A recent article The Future of Mobile is Right Time Experiences by Maribel Lopez got me thinking about mobile and the future of the web.
It is an especially important topic to consider now that Twitter is seeking to further control and constrain the way that its users interact. A good outline of the issues at play here is Nick Bilton’s piece: For Twitter-Owned Apps and Sites, a Cacophony of Confusion.
At Web 2.0 Summit 2011 (video) Twitter CEO, Dick Costolo, noted that he is inspired and ‘mentored’ by Apple. Any admiration for Apple and the way it does business is likely to be coupled with a desire to control the user experience.
The interesting thing to note is that control of the end user experience has never been a big part of the Twitter world. Instead their strength, and indeed a reason for their survival to date, has been a willingness to throw open their doors to a broad app ecosystem. Further, significant innovations that have improved Twitter (e.g. hashtags) have come from the community and have been adopted by the company.
But Twitter is a company that is growing up, emerging from its startup phase and evolving into a ‘real’ business. ‘Real’ businesses do things like consolidate infrastructure to better manage costs, and they seek to add layers of management control over the business.
This desire to control the user experience is fairly typical of a ‘real’ business. It signifies the development of an organisation that is developing a command and control structure typical of the late twentieth century.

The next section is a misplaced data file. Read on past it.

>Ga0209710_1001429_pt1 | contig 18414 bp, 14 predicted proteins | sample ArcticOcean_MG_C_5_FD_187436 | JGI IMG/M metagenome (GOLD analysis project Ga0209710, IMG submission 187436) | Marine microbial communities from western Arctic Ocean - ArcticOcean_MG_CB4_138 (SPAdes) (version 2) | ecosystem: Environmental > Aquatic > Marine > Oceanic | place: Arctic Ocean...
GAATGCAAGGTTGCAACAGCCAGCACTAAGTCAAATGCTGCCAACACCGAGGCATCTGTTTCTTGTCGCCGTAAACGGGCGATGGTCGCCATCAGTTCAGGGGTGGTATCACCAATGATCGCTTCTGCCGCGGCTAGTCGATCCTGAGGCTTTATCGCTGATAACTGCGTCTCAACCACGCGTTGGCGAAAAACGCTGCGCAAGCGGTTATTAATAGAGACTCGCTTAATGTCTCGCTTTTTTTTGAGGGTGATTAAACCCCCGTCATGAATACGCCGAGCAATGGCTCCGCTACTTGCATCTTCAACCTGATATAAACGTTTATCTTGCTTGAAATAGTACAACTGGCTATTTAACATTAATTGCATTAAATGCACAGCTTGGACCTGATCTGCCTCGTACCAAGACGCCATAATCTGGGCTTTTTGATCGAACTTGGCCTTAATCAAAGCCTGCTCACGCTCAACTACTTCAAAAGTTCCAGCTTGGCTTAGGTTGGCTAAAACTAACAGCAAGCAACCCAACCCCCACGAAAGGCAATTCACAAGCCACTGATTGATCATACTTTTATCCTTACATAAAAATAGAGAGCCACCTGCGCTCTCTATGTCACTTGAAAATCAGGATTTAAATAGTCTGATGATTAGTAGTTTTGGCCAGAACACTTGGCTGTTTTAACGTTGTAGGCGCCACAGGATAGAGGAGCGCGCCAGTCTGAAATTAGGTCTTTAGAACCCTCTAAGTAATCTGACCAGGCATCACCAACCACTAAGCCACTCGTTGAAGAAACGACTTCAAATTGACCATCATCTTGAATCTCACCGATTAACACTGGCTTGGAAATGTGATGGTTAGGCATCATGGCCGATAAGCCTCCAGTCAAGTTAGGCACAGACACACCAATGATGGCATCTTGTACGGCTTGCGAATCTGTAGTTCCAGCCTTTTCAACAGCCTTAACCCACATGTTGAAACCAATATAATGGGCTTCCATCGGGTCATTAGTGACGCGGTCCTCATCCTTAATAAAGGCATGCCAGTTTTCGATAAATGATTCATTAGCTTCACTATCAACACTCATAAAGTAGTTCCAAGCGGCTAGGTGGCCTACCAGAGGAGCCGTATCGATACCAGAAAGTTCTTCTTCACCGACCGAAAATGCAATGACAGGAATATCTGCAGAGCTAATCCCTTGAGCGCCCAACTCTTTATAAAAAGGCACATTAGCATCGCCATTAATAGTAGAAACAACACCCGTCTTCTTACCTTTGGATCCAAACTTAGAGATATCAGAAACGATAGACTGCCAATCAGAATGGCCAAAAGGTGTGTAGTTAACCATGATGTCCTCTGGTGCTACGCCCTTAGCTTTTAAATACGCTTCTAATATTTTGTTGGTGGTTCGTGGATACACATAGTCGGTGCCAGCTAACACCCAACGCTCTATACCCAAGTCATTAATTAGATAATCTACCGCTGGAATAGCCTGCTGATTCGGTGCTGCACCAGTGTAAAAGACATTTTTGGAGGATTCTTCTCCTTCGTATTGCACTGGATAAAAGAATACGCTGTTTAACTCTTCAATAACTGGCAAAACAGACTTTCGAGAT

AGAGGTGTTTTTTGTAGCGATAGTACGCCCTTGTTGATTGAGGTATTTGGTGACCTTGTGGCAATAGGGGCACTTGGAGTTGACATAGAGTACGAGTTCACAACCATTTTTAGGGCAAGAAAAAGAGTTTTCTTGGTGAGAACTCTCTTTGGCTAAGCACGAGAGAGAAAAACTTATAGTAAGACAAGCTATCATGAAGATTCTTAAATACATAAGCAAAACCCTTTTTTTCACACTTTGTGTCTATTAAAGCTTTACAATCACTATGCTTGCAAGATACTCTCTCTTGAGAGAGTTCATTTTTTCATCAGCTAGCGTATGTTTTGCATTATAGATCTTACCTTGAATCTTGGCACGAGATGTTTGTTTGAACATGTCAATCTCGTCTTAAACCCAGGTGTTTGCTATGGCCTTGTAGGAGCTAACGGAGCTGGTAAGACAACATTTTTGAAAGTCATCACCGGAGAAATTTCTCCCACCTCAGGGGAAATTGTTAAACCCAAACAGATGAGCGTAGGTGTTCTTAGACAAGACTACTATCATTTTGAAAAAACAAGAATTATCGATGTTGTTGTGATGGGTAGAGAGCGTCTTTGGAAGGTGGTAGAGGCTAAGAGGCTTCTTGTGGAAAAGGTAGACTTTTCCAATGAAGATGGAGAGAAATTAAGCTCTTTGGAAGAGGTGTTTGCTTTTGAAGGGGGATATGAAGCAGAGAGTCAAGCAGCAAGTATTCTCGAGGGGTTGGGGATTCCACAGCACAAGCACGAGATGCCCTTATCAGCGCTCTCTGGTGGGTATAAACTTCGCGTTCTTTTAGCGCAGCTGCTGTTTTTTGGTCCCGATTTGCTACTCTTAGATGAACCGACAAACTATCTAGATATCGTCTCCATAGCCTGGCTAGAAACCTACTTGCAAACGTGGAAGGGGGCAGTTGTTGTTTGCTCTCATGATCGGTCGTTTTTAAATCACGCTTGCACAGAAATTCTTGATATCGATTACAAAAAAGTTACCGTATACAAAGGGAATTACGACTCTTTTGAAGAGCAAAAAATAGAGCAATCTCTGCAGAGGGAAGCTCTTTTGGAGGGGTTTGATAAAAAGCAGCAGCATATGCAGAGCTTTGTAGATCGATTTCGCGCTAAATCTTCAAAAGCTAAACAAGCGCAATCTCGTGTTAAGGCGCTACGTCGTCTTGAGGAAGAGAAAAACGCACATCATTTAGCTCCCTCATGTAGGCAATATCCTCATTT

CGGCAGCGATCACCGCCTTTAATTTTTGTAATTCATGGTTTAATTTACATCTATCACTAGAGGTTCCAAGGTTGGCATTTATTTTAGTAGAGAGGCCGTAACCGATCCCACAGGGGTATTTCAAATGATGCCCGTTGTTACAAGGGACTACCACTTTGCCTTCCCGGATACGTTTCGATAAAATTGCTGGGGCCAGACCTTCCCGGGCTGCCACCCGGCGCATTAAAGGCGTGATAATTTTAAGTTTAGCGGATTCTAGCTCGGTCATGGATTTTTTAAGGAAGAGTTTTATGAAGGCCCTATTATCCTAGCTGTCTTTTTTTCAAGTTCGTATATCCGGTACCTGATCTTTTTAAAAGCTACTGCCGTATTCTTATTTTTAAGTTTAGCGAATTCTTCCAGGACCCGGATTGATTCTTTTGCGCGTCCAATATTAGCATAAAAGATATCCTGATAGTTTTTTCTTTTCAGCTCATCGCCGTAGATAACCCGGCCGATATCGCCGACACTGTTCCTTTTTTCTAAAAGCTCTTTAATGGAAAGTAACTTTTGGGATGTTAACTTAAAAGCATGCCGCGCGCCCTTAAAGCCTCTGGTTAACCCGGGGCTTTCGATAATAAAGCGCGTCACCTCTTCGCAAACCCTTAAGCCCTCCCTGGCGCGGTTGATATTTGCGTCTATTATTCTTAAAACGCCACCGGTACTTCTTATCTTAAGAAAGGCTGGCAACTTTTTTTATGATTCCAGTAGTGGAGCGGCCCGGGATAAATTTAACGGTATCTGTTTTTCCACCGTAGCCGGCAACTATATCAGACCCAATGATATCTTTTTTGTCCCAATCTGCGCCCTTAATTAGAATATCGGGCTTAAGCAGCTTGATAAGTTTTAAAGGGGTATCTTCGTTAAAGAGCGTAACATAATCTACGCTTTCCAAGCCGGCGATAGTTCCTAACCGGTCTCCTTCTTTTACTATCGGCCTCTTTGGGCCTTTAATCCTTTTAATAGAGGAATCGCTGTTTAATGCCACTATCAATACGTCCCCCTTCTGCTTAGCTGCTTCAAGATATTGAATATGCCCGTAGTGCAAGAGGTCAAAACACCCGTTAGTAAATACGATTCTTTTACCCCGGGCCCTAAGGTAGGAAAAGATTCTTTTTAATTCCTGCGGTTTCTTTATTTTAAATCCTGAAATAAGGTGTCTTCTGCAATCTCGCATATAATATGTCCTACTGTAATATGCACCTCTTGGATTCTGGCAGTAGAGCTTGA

The problem is that end users of the platform have started to evolve beyond command and control models. We are using many different devices – PCs, tablets, smart phones – and we use them as we need and in different contexts. We do not necessarily want the same experience across each device we use. Increasingly we are using a mobile rather than a fixed device, even in the home or office.
What we do want is the right experience in the right context. We are hungry for a kind of ‘just right’ interaction with our favourite platforms. And we also seek to remove friction from our online interactions. We flinch away from interactions that are scratchy, our friends say ‘come over here, it’s better and easier’, we use the power of our social networks to seek out the newest way to improve our online existence.
This means that the API revolution has arrived at just the right time to meet user needs. And it means that businesses that resist the desire to exert absolute control over the user experience can harness a vibrant API ecosystem to power their business.
I think that consistency of user experience across multiple platforms is overrated. But I do wholeheartedly encourage consistency in APIs so as to enable rich user experiences that drive engagement on the user’s terms.
Businesses that fail to realise that the command and control world of the late twentieth century is dying risk killing their businesses. It is already happening with the news media. It can happen with newer businesses too, such as social networks. As Mark Pesce noted we face a business environment that is “fast, frictionless, and on fire“.
Note: I had a brief chat about the recent changes to the Twitter consumer app ecosystem with Stilgherrian, Leslie Nassar, and Henare Degan on the Patch Monday podcast, one imagines it will be up on the ZDnet site in the fulness of time.